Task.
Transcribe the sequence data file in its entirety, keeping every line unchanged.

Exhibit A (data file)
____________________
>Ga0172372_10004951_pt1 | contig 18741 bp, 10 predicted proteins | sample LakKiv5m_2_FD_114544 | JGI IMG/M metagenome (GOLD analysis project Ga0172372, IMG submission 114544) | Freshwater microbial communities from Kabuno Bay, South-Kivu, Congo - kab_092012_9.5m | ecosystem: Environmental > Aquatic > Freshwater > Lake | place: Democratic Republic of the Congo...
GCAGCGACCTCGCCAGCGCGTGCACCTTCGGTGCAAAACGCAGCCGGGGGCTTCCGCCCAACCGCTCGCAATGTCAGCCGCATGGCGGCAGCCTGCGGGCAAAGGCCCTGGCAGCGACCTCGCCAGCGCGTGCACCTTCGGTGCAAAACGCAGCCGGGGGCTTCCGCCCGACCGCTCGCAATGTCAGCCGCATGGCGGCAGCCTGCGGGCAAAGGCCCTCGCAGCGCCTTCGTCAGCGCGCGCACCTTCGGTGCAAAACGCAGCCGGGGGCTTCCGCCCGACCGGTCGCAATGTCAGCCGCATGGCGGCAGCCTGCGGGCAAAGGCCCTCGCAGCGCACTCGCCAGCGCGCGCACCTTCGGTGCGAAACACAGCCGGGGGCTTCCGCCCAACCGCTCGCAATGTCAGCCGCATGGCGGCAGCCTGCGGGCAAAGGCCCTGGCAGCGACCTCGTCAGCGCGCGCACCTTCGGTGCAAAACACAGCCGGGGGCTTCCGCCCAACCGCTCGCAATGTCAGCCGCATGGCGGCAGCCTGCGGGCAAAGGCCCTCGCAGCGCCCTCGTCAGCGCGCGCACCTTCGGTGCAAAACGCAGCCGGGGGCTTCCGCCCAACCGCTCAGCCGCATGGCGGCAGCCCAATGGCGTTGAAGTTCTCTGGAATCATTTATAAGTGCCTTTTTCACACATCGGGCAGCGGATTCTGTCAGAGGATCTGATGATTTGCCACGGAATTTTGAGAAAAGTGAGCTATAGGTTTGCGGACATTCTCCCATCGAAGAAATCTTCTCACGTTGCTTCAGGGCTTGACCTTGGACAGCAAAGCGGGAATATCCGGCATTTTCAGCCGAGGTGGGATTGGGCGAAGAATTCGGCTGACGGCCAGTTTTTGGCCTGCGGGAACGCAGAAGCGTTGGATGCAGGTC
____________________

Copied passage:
>Ga0172372_10004951_pt1 | contig 18741 bp, 10 predicted proteins | sample LakKiv5m_2_FD_114544 | JGI IMG/M metagenome (GOLD analysis project Ga0172372, IMG submission 114544) | Freshwater microbial communities from Kabuno Bay, South-Kivu, Congo - kab_092012_9.5m | ecosystem: Environmental > Aquatic > Freshwater > Lake | place: Democratic Republic of the Congo...
GCAGCGACCTCGCCAGCGCGTGCACCTTCGGTGCAAAACGCAGCCGGGGGCTTCCGCCCAACCGCTCGCAATGTCAGCCGCATGGCGGCAGCCTGCGGGCAAAGGCCCTGGCAGCGACCTCGCCAGCGCGTGCACCTTCGGTGCAAAACGCAGCCGGGGGCTTCCGCCCGACCGCTCGCAATGTCAGCCGCATGGCGGCAGCCTGCGGGCAAAGGCCCTCGCAGCGCCTTCGTCAGCGCGCGCACCTTCGGTGCAAAACGCAGCCGGGGGCTTCCGCCCGACCGGTCGCAATGTCAGCCGCATGGCGGCAGCCTGCGGGCAAAGGCCCTCGCAGCGCACTCGCCAGCGCGCGCACCTTCGGTGCGAAACACAGCCGGGGGCTTCCGCCCAACCGCTCGCAATGTCAGCCGCATGGCGGCAGCCTGCGGGCAAAGGCCCTGGCAGCGACCTCGTCAGCGCGCGCACCTTCGGTGCAAAACACAGCCGGGGGCTTCCGCCCAACCGCTCGCAATGTCAGCCGCATGGCGGCAGCCTGCGGGCAAAGGCCCTCGCAGCGCCCTCGTCAGCGCGCGCACCTTCGGTGCAAAACGCAGCCGGGGGCTTCCGCCCAACCGCTCAGCCGCATGGCGGCAGCCCAATGGCGTTGAAGTTCTCTGGAATCATTTATAAGTGCCTTTTTCACACATCGGGCAGCGGATTCTGTCAGAGGATCTGATGATTTGCCACGGAATTTTGAGAAAAGTGAGCTATAGGTTTGCGGACATTCTCCCATCGAAGAAATCTTCTCACGTTGCTTCAGGGCTTGACCTTGGACAGCAAAGCGGGAATATCCGGCATTTTCAGCCGAGGTGGGATTGGGCGAAGAATTCGGCTGACGGCCAGTTTTTGGCCTGCGGGAACGCAGAAGCGTTGGATGCAGGTC